Thursday, 10. November 2011 12:49
As a State College hometown boy and PSU alumn, I’ve been reluctantly following the Penn State scandal, and it’s got me thinking about what makes a hero a hero.
I write what is often called Heroic Fantasy, which generally involves strong, active men or women running around killing monsters or evil villains with swords or axes. These are known in the trade as heroes. But those kinds of heroes are usually people who have been left with few options.
MOVIE TRAILER VOICE
They killed his family and burned his village.
He had two choices, give up and die…
Or seek vengeance!
When you think about it, that’s kind of an easy choice. What was shown to me this morning while reading John Scalzi’s essay on the PSU situation (which is much better than this one, by the way, and you should go read it) is that a true hero is a man or woman who makes a hard choice.
It’s pretty easy to go after the bad guys when you’ve got nothing left to lose, right? But what if you’ve got everything to lose? Imagine you are a man in a comfortable position, doing a job you love, and that you have thrived in for more than forty years. Imagine you are living in a nice house, with a nice family, in town so serene and secure they call it Happy Valley. Next imagine you discover that a friend and employee has done something horrible to a child. Then imagine what will happen if you say something. The confrontation with your friend. The disruption of your job and your life as investigations begin and the media swoops in. The uncomfortable public conversations about topics men of your generation just don’t talk about. The damage to your community and the image of your much-beloved institution.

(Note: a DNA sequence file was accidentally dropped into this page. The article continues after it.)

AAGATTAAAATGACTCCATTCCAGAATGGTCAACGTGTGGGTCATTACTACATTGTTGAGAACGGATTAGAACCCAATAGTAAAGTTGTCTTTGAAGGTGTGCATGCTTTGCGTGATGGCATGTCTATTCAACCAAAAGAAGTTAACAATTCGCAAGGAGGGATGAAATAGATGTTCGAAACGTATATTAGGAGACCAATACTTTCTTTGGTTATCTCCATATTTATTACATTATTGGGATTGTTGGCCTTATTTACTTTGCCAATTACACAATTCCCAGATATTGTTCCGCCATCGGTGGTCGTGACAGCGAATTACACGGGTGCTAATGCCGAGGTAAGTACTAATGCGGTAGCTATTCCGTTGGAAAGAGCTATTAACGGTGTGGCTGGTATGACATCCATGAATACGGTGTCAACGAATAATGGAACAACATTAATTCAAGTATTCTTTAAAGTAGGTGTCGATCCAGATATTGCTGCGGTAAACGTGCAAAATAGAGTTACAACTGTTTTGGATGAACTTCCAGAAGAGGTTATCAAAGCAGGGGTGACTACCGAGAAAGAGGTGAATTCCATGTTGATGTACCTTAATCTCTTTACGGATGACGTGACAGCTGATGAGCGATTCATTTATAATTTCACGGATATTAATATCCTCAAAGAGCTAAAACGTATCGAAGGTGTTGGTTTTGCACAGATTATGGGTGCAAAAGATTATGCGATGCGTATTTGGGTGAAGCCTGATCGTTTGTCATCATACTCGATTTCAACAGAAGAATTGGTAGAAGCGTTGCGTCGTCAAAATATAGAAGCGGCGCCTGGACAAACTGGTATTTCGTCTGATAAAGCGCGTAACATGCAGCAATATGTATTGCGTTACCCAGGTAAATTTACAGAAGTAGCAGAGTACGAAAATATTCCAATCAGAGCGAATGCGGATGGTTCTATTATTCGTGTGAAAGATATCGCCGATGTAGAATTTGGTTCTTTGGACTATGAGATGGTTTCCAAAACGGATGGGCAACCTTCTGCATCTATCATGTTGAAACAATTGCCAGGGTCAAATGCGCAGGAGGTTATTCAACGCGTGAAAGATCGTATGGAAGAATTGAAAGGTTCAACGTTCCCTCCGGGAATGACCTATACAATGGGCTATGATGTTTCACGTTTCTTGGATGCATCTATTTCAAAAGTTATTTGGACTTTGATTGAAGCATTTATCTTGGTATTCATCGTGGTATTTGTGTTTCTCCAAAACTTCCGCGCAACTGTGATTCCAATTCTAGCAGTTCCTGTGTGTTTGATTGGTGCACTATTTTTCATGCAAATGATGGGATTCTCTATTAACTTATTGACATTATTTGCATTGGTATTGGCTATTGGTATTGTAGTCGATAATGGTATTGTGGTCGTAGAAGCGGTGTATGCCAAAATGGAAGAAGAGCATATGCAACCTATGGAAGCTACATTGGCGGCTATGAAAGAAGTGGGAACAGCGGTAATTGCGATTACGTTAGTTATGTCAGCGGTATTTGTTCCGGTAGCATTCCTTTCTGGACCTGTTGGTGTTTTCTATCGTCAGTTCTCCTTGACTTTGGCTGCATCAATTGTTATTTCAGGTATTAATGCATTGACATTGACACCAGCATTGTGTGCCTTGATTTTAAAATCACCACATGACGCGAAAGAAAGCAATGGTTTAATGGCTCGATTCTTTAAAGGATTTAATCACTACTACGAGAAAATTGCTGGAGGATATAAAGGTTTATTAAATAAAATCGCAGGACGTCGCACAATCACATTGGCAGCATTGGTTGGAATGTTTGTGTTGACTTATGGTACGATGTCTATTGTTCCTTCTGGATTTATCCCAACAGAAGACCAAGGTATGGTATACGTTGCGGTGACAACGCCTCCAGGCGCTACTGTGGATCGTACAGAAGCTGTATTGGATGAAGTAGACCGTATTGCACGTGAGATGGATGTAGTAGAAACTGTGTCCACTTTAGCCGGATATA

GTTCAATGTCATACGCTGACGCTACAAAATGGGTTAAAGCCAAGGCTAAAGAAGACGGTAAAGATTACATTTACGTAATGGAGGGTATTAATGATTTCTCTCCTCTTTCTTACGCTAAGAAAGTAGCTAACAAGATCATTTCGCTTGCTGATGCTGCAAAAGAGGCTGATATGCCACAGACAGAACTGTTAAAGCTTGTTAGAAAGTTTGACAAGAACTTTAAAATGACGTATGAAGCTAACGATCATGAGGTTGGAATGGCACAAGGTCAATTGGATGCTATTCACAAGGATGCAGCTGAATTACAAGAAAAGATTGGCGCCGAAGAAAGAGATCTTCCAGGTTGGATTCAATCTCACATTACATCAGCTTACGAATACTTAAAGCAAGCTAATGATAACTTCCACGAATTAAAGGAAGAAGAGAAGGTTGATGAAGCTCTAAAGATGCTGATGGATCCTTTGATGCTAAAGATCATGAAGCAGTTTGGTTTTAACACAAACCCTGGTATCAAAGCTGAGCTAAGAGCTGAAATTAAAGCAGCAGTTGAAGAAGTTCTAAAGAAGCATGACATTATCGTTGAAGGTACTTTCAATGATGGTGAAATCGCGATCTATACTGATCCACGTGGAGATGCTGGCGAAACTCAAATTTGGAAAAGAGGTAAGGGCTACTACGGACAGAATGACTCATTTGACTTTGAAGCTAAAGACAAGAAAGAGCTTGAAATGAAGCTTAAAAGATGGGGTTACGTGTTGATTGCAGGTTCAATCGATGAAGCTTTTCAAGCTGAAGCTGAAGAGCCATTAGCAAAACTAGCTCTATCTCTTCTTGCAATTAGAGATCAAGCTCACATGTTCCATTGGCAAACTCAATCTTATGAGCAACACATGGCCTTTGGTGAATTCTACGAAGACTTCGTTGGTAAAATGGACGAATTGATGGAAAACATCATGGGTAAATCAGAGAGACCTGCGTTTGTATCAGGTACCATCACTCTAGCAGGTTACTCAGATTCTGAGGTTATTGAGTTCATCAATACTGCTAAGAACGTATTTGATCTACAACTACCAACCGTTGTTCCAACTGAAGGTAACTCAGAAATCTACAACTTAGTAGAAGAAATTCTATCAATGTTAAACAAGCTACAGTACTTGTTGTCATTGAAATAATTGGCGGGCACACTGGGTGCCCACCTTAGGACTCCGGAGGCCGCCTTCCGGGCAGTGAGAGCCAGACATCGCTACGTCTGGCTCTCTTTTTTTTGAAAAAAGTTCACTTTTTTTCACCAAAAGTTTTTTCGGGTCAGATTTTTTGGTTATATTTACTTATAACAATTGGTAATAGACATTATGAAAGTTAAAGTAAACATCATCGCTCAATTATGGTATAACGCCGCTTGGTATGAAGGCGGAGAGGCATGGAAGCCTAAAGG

To throw your life and the life of everyone you know into chaos, upend the routine of your job, expose a man who had been your friend, and start shouting things in public that you don’t even like to talk about in private until the victims are saved and your friend is caught is a hard choice – a heroic choice. Paterno didn’t make that choice. That doesn’t make him evil – but it doesn’t make him a hero either. He’s just a man, and after all this time as JoePa that’s kind of hard for us old Penn Staters to accept.
What’s even harder to face this morning is that I can’t say, putting myself in the same circumstances, if I’d have made the hard choice either. How many times have you been driving somewhere and seen something that wasn’t right – somebody sideswiping a parked car and racing off, somebody else graffiting a home or business – and thought about doing something about it, but then the light changed and the guy behind you started honking his horn, and you were late for your appointment, and getting involved would mean talking to the police for hours and hours, so you drove on, feeling guilty and hoping somebody else would do something about it.
You’d like to think that, with something more serious, you’d actually stop the car, but would you?
As writers, I think we owe it to our readers to force our heroes into making hard choices – even in fantasy fiction – because, while it’s unlikely that those readers will ever be faced with a slavering monster while armed only with a sword, there’s a very real chance that someday they might learn that something terrible has been happening under their noses, and have to decide whether or not to stop the car and do something about it.
A good story could help them make that choice.